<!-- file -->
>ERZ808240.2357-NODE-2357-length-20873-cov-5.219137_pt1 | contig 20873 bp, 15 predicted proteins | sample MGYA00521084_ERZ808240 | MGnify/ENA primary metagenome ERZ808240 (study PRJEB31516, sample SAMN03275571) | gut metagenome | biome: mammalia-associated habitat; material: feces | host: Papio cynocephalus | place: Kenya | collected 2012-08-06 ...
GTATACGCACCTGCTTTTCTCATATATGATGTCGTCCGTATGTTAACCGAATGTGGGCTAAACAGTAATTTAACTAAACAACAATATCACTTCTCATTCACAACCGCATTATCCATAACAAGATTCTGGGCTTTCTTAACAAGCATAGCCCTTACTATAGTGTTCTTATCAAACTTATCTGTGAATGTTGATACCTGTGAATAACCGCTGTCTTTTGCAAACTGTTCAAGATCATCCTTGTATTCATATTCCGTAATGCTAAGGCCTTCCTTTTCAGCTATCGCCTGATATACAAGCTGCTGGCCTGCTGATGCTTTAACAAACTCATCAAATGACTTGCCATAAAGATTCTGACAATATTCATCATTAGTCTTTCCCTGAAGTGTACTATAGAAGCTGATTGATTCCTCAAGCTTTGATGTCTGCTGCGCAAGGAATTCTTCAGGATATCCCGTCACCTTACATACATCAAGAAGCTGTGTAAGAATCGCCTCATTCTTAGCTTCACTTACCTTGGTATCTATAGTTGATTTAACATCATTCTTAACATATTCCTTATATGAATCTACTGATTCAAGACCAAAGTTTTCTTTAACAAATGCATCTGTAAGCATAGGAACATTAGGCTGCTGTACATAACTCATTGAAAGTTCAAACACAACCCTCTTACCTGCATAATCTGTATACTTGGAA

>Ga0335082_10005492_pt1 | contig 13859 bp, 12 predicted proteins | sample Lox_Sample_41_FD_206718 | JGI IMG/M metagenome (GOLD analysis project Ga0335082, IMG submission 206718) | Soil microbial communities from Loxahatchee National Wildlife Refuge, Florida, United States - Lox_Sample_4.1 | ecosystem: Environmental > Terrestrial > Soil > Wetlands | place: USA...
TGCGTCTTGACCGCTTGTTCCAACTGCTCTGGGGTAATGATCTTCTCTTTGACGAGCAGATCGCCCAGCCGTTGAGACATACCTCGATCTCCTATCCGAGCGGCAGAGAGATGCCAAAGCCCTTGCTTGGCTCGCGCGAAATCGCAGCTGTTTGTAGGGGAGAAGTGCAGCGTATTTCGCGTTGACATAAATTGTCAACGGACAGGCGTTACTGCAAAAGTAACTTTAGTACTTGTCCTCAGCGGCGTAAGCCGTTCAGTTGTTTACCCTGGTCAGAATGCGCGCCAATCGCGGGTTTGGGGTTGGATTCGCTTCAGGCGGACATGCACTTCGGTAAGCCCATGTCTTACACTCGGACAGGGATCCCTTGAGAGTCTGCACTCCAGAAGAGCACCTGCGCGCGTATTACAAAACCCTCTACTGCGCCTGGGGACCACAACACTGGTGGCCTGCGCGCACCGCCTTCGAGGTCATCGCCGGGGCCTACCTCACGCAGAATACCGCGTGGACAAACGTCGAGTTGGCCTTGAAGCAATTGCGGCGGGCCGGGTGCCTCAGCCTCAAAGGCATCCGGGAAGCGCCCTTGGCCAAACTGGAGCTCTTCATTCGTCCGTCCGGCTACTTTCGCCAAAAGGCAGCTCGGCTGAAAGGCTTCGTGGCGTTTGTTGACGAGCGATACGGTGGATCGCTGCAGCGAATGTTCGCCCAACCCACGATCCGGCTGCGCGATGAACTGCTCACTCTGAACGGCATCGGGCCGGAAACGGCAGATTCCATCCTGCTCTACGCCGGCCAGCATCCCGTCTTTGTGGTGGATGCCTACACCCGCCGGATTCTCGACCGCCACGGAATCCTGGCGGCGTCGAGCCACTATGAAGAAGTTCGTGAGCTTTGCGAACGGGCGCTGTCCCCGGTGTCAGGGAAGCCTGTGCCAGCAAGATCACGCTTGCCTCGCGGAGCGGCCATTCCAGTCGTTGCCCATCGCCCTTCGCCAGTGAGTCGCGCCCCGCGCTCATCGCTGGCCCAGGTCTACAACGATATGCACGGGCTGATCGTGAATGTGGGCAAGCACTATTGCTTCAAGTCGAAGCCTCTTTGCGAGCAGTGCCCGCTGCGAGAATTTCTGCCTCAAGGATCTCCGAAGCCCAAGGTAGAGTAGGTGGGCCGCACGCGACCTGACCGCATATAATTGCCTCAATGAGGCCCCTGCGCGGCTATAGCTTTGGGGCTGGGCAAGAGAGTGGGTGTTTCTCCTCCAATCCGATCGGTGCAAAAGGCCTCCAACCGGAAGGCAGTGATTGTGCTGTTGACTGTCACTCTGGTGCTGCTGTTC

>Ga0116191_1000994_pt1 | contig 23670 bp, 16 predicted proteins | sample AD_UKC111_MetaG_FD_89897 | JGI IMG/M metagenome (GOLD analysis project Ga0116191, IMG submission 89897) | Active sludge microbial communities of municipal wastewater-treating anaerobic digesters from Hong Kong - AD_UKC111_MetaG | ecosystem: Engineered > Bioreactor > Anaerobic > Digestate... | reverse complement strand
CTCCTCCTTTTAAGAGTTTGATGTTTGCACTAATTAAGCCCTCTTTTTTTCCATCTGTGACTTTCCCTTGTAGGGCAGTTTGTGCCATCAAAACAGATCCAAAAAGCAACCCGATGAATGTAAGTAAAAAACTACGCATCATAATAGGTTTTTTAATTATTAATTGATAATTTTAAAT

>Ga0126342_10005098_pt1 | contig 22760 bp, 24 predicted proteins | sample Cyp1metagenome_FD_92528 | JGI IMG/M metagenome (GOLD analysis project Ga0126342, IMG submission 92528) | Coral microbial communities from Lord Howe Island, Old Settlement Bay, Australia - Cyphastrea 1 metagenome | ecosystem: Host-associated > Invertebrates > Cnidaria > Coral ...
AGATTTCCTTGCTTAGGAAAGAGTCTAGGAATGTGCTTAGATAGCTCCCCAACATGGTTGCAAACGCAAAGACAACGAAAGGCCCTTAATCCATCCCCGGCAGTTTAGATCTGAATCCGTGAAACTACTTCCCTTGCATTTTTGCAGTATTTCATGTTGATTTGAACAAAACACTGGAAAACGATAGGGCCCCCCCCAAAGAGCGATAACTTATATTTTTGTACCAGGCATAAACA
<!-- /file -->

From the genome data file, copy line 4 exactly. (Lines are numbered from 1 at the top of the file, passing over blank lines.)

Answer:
TGCGTCTTGACCGCTTGTTCCAACTGCTCTGGGGTAATGATCTTCTCTTTGACGAGCAGATCGCCCAGCCGTTGAGACATACCTCGATCTCCTATCCGAGCGGCAGAGAGATGCCAAAGCCCTTGCTTGGCTCGCGCGAAATCGCAGCTGTTTGTAGGGGAGAAGTGCAGCGTATTTCGCGTTGACATAAATTGTCAACGGACAGGCGTTACTGCAAAAGTAACTTTAGTACTTGTCCTCAGCGGCGTAAGCCGTTCAGTTGTTTACCCTGGTCAGAATGCGCGCCAATCGCGGGTTTGGGGTTGGATTCGCTTCAGGCGGACATGCACTTCGGTAAGCCCATGTCTTACACTCGGACAGGGATCCCTTGAGAGTCTGCACTCCAGAAGAGCACCTGCGCGCGTATTACAAAACCCTCTACTGCGCCTGGGGACCACAACACTGGTGGCCTGCGCGCACCGCCTTCGAGGTCATCGCCGGGGCCTACCTCACGCAGAATACCGCGTGGACAAACGTCGAGTTGGCCTTGAAGCAATTGCGGCGGGCCGGGTGCCTCAGCCTCAAAGGCATCCGGGAAGCGCCCTTGGCCAAACTGGAGCTCTTCATTCGTCCGTCCGGCTACTTTCGCCAAAAGGCAGCTCGGCTGAAAGGCTTCGTGGCGTTTGTTGACGAGCGATACGGTGGATCGCTGCAGCGAATGTTCGCCCAACCCACGATCCGGCTGCGCGATGAACTGCTCACTCTGAACGGCATCGGGCCGGAAACGGCAGATTCCATCCTGCTCTACGCCGGCCAGCATCCCGTCTTTGTGGTGGATGCCTACACCCGCCGGATTCTCGACCGCCACGGAATCCTGGCGGCGTCGAGCCACTATGAAGAAGTTCGTGAGCTTTGCGAACGGGCGCTGTCCCCGGTGTCAGGGAAGCCTGTGCCAGCAAGATCACGCTTGCCTCGCGGAGCGGCCATTCCAGTCGTTGCCCATCGCCCTTCGCCAGTGAGTCGCGCCCCGCGCTCATCGCTGGCCCAGGTCTACAACGATATGCACGGGCTGATCGTGAATGTGGGCAAGCACTATTGCTTCAAGTCGAAGCCTCTTTGCGAGCAGTGCCCGCTGCGAGAATTTCTGCCTCAAGGATCTCCGAAGCCCAAGGTAGAGTAGGTGGGCCGCACGCGACCTGACCGCATATAATTGCCTCAATGAGGCCCCTGCGCGGCTATAGCTTTGGGGCTGGGCAAGAGAGTGGGTGTTTCTCCTCCAATCCGATCGGTGCAAAAGGCCTCCAACCGGAAGGCAGTGATTGTGCTGTTGACTGTCACTCTGGTGCTGCTGTTC